While having general applicability to a variety of types of coatings, the heating unit 11 is especially suited for removing/detoxifying antifouling materials in marine antifouling coatings. For example organometallic substances such as tributyltin oxide and tributyltin fluoride are widely used antifoulant materials that decompose under certain conditions to produce relatively safe byproducts. It was found that by subjecting antifouling coatings containing organometallic antifoulants such as tributyltin oxide or tributyltin fluoride to heat energy of about 115 watts/cm2 for about 7.5 seconds (i.e. alternatively about 125 watts/cm2 for about 4.0 seconds) the organometallic materials decompose as shown below: ##STR1## where Bu represents butyl groups (--C4 H9), Sn represents tin, O represents oxygen, and F represents fluorine.
The requisite amount of heat energy necessary to remove these organometallic antifoulants from the coating will vary according to the particular type of coating base (eg. neoprene, polybutadiene, polyisobutylene, polyacrylates, epoxy resins, etc.). However, in general, the applied power density for a coating having a thickness of between about 6 to 15 mils should preferably range from between about 140 watts/square centimeter for about 4.0 seconds to about 110 watts/square centimeter for about 7.5 seconds. This amount of energy has been found sufficient to raise the temperature of the coating 13 above 800° F.
Since the oxidation process of the antifouling materials within the heating chamber is not normally complete, further treatment of the exhaust gasses and coating residue is accomplished in one of the preferred types of exhaust gas treatment means shown in FIG. 1.
In the afterburner unit 51, the unoxidized exhaust products from the heating chamber 22 are further burned (oxidized) to complete the oxidation process. Further, in gas adsorption column 52 the exhaust products from the heating chamber 22 are adsorbed into the filter materials in the column so that the efflux therefrom is non-toxic to the environment.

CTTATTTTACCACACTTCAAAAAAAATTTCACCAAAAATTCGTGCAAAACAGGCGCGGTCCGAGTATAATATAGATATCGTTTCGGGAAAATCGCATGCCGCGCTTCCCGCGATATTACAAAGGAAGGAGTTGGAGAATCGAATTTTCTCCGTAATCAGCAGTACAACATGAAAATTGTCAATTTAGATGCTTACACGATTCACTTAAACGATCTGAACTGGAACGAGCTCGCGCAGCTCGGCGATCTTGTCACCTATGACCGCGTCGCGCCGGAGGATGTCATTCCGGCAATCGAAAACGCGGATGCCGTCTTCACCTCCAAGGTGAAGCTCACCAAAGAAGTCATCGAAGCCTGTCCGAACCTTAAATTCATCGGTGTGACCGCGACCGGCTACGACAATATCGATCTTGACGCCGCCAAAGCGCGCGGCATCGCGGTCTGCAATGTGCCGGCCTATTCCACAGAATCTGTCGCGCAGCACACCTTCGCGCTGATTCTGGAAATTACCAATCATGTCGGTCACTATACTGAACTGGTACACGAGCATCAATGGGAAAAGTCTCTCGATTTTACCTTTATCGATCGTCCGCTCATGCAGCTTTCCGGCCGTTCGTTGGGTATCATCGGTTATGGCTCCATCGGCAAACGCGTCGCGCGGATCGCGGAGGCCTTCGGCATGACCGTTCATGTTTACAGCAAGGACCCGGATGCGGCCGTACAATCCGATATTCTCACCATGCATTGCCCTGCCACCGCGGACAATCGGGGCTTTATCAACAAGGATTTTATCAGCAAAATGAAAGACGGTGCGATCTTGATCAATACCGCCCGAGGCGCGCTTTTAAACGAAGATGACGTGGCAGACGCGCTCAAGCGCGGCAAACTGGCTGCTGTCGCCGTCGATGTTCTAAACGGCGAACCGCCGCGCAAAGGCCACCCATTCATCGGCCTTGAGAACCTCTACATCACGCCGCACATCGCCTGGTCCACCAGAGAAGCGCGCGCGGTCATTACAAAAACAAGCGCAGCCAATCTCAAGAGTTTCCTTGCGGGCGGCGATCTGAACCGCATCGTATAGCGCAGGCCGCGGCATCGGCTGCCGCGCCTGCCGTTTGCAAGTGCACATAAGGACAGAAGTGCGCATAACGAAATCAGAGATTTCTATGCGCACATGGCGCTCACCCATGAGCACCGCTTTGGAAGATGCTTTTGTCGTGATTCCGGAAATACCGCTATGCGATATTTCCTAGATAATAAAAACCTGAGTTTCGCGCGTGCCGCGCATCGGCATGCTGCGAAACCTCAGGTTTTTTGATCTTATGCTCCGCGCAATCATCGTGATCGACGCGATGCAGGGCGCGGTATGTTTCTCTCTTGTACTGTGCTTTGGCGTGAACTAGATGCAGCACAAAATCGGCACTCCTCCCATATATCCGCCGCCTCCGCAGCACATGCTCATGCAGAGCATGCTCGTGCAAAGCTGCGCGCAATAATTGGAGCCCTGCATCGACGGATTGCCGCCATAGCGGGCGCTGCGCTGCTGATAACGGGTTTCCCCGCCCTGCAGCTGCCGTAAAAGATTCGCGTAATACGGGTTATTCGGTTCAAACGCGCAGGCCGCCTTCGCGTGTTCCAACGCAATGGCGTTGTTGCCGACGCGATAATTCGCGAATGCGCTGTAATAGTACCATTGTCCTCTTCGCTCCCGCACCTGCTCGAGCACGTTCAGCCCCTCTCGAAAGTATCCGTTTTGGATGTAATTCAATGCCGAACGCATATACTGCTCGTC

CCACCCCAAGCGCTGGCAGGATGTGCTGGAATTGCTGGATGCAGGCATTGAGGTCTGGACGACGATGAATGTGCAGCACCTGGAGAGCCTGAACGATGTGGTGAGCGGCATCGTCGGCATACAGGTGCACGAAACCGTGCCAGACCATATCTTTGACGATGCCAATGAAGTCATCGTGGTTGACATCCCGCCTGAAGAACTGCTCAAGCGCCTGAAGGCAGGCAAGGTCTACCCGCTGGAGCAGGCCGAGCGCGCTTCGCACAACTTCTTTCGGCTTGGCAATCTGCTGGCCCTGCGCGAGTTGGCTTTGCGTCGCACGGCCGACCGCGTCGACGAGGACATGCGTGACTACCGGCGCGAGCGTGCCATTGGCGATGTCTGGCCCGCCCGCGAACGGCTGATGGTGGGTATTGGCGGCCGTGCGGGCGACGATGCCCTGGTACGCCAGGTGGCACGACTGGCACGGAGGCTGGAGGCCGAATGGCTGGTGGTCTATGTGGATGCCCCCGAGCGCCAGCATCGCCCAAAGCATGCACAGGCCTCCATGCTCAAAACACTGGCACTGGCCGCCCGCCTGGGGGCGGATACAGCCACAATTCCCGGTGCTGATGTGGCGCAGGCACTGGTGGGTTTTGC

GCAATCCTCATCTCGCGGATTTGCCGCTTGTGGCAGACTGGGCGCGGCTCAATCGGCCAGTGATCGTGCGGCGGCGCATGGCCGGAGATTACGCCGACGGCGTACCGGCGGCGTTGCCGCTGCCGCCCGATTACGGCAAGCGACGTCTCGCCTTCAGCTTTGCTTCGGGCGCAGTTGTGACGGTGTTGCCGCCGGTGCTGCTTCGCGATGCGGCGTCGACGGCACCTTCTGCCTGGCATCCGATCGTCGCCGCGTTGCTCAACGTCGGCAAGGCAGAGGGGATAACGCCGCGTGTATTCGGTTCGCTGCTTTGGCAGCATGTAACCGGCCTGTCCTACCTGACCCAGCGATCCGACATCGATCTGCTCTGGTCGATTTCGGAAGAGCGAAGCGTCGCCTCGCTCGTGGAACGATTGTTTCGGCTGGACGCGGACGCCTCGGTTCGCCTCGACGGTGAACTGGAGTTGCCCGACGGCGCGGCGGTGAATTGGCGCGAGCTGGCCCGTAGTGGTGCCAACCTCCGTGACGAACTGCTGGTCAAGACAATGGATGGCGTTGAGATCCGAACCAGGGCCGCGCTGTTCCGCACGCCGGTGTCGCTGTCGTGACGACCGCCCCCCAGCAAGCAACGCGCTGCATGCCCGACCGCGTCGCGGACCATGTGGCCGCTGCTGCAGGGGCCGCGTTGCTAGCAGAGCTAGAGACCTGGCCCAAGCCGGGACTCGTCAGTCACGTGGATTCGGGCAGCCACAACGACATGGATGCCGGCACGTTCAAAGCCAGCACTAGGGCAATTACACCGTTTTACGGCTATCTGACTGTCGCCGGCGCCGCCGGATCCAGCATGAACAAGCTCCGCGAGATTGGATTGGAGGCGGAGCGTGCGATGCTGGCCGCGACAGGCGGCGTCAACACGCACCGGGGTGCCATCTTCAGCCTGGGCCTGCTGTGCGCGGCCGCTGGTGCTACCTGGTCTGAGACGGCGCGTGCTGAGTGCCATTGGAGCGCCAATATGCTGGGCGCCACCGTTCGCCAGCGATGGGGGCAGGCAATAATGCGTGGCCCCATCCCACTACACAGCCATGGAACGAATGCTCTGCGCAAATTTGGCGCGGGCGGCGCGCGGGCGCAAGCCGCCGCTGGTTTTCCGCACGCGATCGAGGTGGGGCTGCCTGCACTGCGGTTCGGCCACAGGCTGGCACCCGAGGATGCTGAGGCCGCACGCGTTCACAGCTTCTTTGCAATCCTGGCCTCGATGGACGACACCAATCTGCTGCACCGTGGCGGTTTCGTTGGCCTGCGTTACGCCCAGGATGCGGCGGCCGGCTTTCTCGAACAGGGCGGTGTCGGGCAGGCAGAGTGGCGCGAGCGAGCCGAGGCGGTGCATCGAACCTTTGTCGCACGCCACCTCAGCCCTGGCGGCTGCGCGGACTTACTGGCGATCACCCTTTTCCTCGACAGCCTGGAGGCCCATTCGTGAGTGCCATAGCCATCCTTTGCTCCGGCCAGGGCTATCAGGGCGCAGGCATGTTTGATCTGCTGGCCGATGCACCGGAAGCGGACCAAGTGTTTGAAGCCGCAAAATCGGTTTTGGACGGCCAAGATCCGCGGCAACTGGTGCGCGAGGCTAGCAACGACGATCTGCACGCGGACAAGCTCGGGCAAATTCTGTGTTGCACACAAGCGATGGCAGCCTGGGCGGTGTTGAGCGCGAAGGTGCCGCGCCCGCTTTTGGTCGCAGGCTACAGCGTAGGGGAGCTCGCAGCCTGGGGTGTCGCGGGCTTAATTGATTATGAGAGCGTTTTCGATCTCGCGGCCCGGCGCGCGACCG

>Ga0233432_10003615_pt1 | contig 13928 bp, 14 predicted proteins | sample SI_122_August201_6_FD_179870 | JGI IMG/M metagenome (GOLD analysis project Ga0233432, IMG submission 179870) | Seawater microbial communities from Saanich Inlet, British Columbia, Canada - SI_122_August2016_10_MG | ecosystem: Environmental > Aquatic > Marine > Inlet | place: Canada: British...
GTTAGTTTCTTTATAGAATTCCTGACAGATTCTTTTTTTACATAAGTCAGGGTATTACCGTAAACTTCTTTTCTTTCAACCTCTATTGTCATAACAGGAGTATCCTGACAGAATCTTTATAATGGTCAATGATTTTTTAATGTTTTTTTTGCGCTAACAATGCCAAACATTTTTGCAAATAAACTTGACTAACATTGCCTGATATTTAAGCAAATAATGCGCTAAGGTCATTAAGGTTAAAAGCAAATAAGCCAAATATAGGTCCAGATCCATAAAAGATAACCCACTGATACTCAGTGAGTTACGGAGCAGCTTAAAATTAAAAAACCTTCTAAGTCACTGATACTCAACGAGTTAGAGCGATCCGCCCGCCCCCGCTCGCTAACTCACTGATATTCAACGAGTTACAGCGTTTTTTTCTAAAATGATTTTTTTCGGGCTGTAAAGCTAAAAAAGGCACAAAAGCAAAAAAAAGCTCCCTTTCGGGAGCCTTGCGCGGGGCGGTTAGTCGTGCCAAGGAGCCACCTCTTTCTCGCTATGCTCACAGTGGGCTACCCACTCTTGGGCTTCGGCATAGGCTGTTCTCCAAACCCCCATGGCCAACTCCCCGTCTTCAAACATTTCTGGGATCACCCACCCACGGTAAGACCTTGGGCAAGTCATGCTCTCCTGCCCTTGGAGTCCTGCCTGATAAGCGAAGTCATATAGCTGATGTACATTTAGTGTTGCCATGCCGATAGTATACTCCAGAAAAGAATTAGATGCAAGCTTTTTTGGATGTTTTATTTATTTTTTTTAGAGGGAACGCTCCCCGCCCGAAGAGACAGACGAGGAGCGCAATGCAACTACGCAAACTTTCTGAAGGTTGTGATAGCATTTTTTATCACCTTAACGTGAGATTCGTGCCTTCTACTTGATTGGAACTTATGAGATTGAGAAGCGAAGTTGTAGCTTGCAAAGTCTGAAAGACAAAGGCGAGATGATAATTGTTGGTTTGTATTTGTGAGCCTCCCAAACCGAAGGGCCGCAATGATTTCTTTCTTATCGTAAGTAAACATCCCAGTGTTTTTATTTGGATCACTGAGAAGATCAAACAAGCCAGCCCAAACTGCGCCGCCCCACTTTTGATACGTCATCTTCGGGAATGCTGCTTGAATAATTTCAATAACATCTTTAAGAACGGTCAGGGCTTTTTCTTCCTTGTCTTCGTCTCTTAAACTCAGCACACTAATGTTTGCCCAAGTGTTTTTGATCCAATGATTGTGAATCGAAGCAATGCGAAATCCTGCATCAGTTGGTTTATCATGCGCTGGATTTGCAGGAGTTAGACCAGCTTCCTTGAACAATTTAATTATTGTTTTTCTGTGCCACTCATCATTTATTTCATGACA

Obviously many modifications and variations of the present invention are possible in light of the above teachings. For example, both an oxyacetylene flame and a CO2 laser have been shown to effectively remove/detoxify antifouling coatings. With an oxyacetylene torch, a size #3 cutting tip was used with oxygen at 40 psi. and acetylene at 7 psi., with the torch positioned about 15 cm. above the coating surface, and with the torch moved across the surface at a rate of about 12.5 cm./second. A CO2 laser was used to apply a power density of about 125 watts/cm.2 for a residence time 4.0 seconds. However, both of these coating removing means were found to produce large amount of exhaust products which are released to the environment. It is therefore to be understood that within the scope of the appended claims the invention may be practiced otherwise than as specifically described.
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|U.S. Classification||114/222, 134/19, 392/422|
|International Classification||B63B59/06, B44D3/16|
|Cooperative Classification||B63B59/06, B44D3/168|
|European Classification||B63B59/06, B44D3/16D2|
|May 4, 1982||AS||Assignment|
Owner name: UNITED STATES OF AMERICA AS REPRESENTED BY THE SEC
Free format text: ASSIGNMENT OF ASSIGNORS INTEREST.;ASSIGNORS:ADEMA, CARL M.;SCHATZBERG, PAUL;REEL/FRAME:003980/0693
Effective date: 19810924
|Jul 22, 1987||REMI||Maintenance fee reminder mailed|
|Aug 7, 1987||FPAY||Fee payment|
Year of fee payment: 4
|Aug 7, 1987||SULP||Surcharge for late payment|
|Jul 23, 1991||REMI||Maintenance fee reminder mailed|
|Dec 22, 1991||LAPS||Lapse for failure to pay maintenance fees|
|Feb 25, 1992||FP||Expired due to failure to pay maintenance fee|
Effective date: 19911222